The Lutheran Church Mission in Uganda (LCMU) was established in 1994. Evangelists were sent from the Evangelical Lutheran Church of Ghana (ELCG), a partner church of The Lutheran Church—Missouri Synod, to begin and nurture the work since there were no Lutheran pastors in Uganda at the time. Today, the LCMU is served by Ugandan pastors and operates in all four regions of the country. The LCMU now has more than 75 congregations and preaching stations—some meet in buildings and some meet under mango trees but all belong to the Body of Jesus Christ. God is growing congregations faster than he is providing pastors so lay leaders often nurture congregations. The LCMU has many trained lay leaders who lead worship and preach.
The LCMS began work in Uganda in 1995 as part of a regional East Africa mission strategy. The LCMS currently supports leadership training that equips faithful evangelists and pastors in such a way that they will be qualified to multiply the Gospel message among many others.
The LCMU can easily be considered a national church body since it has congregations in all four regions of the country: Northern, Eastern, Central and Western. The LCMU operates in 16 of the 78 districts in Uganda and works in seven of the approximately 42 language groups in Uganda. Nine ordained pastors serve in the LCMU along with 25 evangelists and two deaconesses. Currently, 10 men are studying for the pastoral ministry at Lutheran seminaries in Kenya and South Africa.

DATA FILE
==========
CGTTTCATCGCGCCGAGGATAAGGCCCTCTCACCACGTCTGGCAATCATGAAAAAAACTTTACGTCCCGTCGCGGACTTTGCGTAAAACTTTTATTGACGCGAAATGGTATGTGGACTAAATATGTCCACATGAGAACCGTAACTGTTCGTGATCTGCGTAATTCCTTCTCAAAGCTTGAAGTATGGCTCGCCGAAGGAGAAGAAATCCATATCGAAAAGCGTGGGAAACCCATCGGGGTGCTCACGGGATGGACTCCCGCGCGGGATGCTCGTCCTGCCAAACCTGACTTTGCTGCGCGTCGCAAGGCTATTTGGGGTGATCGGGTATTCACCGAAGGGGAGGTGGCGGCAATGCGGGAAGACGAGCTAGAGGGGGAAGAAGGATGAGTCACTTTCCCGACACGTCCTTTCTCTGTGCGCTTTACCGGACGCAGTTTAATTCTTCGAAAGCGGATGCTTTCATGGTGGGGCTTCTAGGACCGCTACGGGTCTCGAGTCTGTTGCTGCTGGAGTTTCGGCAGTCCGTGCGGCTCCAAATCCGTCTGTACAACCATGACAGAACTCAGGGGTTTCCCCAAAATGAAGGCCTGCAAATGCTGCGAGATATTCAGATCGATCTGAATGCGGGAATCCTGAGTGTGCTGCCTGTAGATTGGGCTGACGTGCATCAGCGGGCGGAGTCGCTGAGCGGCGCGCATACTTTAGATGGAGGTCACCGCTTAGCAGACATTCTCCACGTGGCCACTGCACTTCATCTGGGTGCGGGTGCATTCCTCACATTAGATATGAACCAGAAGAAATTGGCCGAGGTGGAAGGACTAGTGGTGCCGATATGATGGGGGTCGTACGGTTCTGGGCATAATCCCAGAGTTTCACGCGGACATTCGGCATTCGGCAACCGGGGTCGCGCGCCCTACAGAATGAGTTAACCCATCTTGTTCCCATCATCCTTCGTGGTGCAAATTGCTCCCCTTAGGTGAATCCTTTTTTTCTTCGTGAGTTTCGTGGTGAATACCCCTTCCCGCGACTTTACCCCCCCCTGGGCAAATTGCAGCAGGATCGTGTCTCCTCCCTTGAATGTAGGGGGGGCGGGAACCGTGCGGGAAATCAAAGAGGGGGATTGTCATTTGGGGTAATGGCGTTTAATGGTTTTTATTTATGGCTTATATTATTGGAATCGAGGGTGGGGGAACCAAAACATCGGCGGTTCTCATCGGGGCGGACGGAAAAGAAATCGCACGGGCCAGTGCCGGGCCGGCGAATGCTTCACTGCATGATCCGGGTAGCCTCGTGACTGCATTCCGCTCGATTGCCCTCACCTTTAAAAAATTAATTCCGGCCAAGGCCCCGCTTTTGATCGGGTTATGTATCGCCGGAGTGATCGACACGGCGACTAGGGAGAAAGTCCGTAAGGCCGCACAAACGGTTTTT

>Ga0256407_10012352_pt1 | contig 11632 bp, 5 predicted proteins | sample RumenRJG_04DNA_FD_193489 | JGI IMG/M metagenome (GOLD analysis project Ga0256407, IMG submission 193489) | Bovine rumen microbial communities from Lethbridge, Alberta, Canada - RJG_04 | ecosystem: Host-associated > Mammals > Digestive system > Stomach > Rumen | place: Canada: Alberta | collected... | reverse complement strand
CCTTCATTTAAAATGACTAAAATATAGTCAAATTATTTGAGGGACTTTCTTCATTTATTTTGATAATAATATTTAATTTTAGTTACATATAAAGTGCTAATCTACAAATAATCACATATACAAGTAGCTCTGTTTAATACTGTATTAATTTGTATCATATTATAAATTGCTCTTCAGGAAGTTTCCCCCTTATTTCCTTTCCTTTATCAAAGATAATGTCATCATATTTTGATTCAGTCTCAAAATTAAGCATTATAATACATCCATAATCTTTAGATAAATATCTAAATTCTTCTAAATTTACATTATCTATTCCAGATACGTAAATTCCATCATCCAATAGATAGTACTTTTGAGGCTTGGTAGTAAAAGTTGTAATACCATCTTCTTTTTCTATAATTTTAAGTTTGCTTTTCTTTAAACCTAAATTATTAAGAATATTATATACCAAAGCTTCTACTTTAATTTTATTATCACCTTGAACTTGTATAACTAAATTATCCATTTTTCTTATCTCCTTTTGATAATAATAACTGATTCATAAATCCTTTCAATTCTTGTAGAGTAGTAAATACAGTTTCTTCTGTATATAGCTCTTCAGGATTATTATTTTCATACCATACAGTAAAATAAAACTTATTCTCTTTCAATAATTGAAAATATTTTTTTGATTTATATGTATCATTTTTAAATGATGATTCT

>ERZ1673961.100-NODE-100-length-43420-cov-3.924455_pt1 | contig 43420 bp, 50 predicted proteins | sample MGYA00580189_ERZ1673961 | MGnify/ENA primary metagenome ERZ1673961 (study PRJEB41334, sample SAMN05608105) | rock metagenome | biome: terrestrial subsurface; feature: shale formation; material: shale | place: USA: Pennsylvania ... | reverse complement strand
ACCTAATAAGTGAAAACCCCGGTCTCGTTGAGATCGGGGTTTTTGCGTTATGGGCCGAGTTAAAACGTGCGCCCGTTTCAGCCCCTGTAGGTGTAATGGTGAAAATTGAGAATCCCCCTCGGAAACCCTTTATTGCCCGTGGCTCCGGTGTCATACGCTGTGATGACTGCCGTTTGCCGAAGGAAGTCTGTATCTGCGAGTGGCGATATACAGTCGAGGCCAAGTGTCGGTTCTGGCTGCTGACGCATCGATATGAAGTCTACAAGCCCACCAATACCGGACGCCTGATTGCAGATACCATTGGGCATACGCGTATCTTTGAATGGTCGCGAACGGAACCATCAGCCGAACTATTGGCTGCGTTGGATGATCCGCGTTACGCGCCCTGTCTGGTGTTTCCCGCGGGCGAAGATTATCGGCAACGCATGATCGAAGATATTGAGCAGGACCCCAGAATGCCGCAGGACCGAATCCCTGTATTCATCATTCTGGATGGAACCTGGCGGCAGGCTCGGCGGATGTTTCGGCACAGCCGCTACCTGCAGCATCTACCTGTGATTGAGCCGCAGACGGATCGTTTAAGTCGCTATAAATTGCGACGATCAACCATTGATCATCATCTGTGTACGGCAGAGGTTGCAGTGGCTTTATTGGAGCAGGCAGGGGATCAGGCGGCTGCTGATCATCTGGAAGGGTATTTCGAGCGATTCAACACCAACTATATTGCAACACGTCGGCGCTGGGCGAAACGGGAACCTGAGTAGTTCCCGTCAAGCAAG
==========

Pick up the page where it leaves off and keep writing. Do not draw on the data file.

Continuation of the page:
Many lay leaders are trained on a monthly basis at one of six Mission Training Centers (MTCs) located in: Ibanda, Masindi, Lira, Amudat, Jinja, Kayunga and Busia. Lay leaders who prove themselves at the MTC level may be nominated to receive advanced training through Theological Education by Extension (TEE), which meets twice per month in Kampala and has a two-year curriculum. Successful completion of TEE qualifies a man to apply for seminary, but many will continue to serve with distinction in their local context.
The LCMS first provided support for mercy projects in 1996, specifically providing funds for desks at a school for orphans. Later mercy projects have also included providing animals for church workers, which could provide additional income or food sources.
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